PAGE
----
Tuesday, June 9, 2009

Thoughts in the hour before Mallory's arrival

It’s 1:35 and in less than 90 minutes my new foster daughter should arrive at the door. I’m going to call her “Mallory” for discretion’s sake. She’s 13 months old. She had two bone fractures under somewhat fishy circumstances. So essentially what happened is that the court gave her parents a contract, a list of conditions they must fulfill over the course of several months. If the parents comply, Mallory will go back home. Which the caseworker believes is highly likely. So it appears our family will have this baby all summer, then give her back.

Yes, our long-term goal is to adopt another child, but for now we’re throwing ourselves into the role of foster parents. Which as my brother Mark says, “is a weird thing you do.” Our job is to love this baby heart and soul. To give her so much love and security that this traumatic time—injured by someone who should have been caring for her, inexplicably bounced from shelter mom to aunt’s house to this new house full of crazy kids—leaves her no scars. To pour all we can into her despite the knowledge that it’ll all make it that much harder on the day we drop her off, drive away, and never see her again.

And on top of that, our job is to love and support her parents. To look with compassion on people who clearly don’t know how to provide a safe, healthy home. To do all we can to lift and encourage them to become effective parents. And if they choose to hate and resent us—which at least some of the time they will surely do—our job is to absorb and ignore it and return only love and encouragement.

Yesterday afternoon I drove through a drenching summer rainstorm to buy Mallory a car seat. I felt pulled apart inside, on the verge of emotional meltdown. Partly I was nervous about starting this new chapter of craziness. But more, I think I was grieving for the day when this girl will leave. I know no other way to care for a baby than to become attached, body and soul. How else can it be done? I’ve lived through letting a beloved foster daughter go home where she belongs, and I crave that girl still. And I’ve lived through the joy of being sealed to a foster daughter and making her as mine as she could possibly be.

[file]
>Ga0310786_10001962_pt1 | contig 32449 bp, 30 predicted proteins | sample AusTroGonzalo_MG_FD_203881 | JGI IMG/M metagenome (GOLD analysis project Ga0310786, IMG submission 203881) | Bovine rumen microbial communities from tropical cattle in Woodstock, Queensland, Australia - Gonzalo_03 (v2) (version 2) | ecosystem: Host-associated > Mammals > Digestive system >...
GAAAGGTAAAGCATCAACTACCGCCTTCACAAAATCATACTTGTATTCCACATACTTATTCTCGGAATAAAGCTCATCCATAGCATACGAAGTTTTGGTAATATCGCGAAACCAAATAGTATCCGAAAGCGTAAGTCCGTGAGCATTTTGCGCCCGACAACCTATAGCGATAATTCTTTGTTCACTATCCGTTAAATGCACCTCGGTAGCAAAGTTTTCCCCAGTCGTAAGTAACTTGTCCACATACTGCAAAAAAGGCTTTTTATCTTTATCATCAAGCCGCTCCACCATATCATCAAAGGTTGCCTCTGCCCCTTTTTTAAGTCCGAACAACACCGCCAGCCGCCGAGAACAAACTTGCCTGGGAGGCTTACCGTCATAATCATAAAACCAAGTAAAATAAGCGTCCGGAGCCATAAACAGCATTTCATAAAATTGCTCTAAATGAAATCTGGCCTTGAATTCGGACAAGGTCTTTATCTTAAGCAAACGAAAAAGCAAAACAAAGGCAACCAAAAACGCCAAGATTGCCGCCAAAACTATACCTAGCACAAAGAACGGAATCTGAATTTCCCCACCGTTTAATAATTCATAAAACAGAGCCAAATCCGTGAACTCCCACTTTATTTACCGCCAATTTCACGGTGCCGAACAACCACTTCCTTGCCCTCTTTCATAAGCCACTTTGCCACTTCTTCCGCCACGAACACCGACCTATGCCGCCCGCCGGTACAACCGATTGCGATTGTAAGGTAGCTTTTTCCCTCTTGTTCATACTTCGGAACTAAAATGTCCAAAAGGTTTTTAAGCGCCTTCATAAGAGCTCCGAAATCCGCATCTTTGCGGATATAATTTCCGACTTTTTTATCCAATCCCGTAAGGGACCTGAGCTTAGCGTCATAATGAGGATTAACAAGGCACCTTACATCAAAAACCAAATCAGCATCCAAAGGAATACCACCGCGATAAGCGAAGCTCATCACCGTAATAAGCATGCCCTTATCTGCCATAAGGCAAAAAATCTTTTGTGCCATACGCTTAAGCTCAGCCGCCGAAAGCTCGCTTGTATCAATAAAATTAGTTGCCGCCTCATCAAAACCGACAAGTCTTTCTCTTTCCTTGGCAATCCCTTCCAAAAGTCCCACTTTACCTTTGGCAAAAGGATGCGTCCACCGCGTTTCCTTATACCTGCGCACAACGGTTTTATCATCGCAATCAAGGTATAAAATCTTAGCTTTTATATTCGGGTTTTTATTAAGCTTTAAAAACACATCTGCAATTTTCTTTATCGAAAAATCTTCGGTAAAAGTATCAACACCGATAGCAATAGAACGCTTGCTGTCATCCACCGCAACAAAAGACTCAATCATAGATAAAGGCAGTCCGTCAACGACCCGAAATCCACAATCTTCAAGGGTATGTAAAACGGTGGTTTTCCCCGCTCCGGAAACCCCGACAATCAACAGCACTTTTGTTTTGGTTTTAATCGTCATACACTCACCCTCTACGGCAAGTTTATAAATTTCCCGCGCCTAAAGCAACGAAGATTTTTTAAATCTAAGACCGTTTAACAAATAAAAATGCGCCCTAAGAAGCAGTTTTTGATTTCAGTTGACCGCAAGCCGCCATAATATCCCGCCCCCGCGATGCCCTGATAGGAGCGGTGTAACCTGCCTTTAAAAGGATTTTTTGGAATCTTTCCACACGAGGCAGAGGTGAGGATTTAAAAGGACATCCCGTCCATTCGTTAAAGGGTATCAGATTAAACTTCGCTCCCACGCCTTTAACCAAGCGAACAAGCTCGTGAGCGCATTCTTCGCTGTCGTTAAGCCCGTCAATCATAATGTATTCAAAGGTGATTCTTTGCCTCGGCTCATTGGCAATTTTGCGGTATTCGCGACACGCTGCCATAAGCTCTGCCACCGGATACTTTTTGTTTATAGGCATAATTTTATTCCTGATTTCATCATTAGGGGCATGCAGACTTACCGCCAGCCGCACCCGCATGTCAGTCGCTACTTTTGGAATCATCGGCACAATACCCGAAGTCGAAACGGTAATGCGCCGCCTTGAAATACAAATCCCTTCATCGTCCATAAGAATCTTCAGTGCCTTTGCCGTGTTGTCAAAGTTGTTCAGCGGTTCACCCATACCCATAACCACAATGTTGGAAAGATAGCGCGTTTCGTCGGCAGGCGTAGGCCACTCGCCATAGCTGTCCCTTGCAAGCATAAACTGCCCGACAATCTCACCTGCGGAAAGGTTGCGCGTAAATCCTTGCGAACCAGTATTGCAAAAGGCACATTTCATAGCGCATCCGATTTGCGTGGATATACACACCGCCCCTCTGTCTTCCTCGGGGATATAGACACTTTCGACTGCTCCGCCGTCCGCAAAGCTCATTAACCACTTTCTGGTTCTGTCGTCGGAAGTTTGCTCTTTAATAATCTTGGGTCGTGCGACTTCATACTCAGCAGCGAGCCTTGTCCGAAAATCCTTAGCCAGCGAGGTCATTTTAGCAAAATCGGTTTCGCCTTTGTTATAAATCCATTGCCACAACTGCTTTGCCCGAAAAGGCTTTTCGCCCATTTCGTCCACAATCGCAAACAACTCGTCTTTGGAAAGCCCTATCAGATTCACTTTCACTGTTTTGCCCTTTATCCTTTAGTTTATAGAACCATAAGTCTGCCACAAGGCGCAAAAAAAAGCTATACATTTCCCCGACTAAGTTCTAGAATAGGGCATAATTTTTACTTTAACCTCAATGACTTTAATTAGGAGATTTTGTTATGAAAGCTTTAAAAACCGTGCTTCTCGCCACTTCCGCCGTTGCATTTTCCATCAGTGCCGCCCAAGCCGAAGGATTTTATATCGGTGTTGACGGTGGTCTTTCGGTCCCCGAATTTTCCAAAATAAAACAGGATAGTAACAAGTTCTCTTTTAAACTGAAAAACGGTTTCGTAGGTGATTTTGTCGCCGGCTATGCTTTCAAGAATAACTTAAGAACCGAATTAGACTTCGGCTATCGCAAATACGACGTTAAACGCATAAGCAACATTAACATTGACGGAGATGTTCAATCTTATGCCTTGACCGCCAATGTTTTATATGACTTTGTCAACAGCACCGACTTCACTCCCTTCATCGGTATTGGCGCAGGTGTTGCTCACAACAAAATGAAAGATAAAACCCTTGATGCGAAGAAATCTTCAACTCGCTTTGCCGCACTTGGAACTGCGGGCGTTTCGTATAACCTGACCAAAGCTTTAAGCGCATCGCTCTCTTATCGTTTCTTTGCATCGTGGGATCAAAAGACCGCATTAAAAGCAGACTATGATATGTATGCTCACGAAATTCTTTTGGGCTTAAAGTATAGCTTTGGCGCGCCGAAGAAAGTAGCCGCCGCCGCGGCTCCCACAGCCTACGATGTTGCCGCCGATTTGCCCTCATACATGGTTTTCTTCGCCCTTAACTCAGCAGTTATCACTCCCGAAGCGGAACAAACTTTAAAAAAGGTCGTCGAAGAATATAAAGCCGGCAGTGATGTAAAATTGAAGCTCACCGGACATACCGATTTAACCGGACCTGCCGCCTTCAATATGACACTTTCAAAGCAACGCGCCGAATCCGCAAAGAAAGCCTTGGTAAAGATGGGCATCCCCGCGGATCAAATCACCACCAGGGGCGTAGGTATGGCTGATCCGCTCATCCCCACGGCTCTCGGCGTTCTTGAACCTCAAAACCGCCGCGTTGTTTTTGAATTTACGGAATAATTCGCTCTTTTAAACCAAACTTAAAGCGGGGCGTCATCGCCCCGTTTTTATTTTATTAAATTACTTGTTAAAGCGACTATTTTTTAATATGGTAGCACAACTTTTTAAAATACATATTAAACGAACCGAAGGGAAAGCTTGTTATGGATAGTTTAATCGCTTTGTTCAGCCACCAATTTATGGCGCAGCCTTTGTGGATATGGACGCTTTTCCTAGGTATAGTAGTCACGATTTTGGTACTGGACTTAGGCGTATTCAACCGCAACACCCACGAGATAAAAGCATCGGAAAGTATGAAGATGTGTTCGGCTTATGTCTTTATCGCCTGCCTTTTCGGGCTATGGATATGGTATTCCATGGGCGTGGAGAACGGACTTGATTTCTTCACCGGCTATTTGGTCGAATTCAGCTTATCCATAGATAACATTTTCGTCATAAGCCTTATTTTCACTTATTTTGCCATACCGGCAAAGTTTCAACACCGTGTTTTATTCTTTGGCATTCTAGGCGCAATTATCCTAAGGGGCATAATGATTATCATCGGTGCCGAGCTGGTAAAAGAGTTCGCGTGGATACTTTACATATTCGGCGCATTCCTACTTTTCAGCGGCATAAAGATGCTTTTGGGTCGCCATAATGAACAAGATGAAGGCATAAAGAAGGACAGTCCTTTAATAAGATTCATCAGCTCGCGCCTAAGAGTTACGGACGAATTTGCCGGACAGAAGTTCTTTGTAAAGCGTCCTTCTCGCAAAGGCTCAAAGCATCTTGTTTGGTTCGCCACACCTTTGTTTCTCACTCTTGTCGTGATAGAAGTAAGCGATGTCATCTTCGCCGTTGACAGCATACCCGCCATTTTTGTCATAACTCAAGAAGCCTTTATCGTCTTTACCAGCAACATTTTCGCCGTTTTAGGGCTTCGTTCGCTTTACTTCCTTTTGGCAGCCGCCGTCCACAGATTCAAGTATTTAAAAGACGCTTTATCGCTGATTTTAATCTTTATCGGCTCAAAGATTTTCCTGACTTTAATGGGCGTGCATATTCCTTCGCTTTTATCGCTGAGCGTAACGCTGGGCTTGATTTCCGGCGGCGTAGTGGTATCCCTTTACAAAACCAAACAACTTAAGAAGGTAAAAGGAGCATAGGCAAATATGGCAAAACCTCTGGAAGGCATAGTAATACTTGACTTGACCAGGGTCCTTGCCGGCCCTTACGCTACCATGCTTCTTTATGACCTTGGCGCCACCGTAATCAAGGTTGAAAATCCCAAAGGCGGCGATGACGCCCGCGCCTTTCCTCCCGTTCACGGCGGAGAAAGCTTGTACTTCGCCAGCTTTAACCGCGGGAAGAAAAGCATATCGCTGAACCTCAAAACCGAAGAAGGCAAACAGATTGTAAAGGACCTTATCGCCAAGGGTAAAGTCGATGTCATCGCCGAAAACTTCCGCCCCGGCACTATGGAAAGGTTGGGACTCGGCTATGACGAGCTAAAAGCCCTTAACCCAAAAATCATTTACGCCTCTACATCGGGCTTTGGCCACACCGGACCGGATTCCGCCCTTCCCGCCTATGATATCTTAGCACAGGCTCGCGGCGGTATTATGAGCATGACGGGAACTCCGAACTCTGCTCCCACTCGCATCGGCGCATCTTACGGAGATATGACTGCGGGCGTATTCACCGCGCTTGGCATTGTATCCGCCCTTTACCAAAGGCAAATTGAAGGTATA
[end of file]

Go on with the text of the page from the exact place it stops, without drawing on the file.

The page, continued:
Last night for Family Home Evening, we told the kids that Mallory would be our family’s summer project. I feel one of the best things we have to offer a foster child is siblings. The kids have been such a blessing for their foster sisters, opening their home and hearts to them, showing them what healthy childhood should be. Levi enthusiastically chimed in that when he came home from school he would run up to Mallory and give her a huge hug. So we talked about how Mallory might be feeling sad and scared and that we’d have to watch her and think about how she was feeling in this new situation. So this morning, Levi demonstrated for me how when he comes home from school he’ll gently creep up to Mallory. He crouched down with his hands on his knees and chirped softly, “Hi Baby Mallory.”

9 comments:

  1. Your children certainly will be a blessing for Mallory - just as they are to Haley. And you parents will be too.
    I am touched by your post and it's poignancy. I want to give YOU a big hug and say "thank you" on behalf of all the potential foster children who will benefit from touching your family.
    Good luck and our prayers to all!

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  2. Wow. I'm actually speechless. She is blessed to have you and your family.

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  3. Best wishes of joy through this.

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  4. I am just amazed at what you and your family are capable of, but I am most amazed that you step up to do what others won't! Wishing ALL of you the best summer!

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  5. Yes, again another reason why we think you guys are so wonderful. Mallory is one lucky little girl:)

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  6. Very well-written. I was touched.

    And you are crazy too. I can't even handle my four and I can't wait to see you next month so you can inspire me in person.

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  7. Why did that last bit about Levi make me cry?

    You're all going to do great, and you'll have the strength to give her back when the time comes knowing that you provided what she needed during this time. We'll pray for you guys and anxiously await your updates.

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  8. I hope having Mallory will be a great experience. You will surely be blessed for helping this little one, and it will definitely be worth all the love you put into her. April is also 13 months, so I can picture Mallory's stage of life well. She may love soft dolls and bears, board books, and music like April does. She will no doubt be very precious to each member of your family. Congratulations!

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  9. Wow, what a generous loving thing for your family to do. I hope it goes well this summer.

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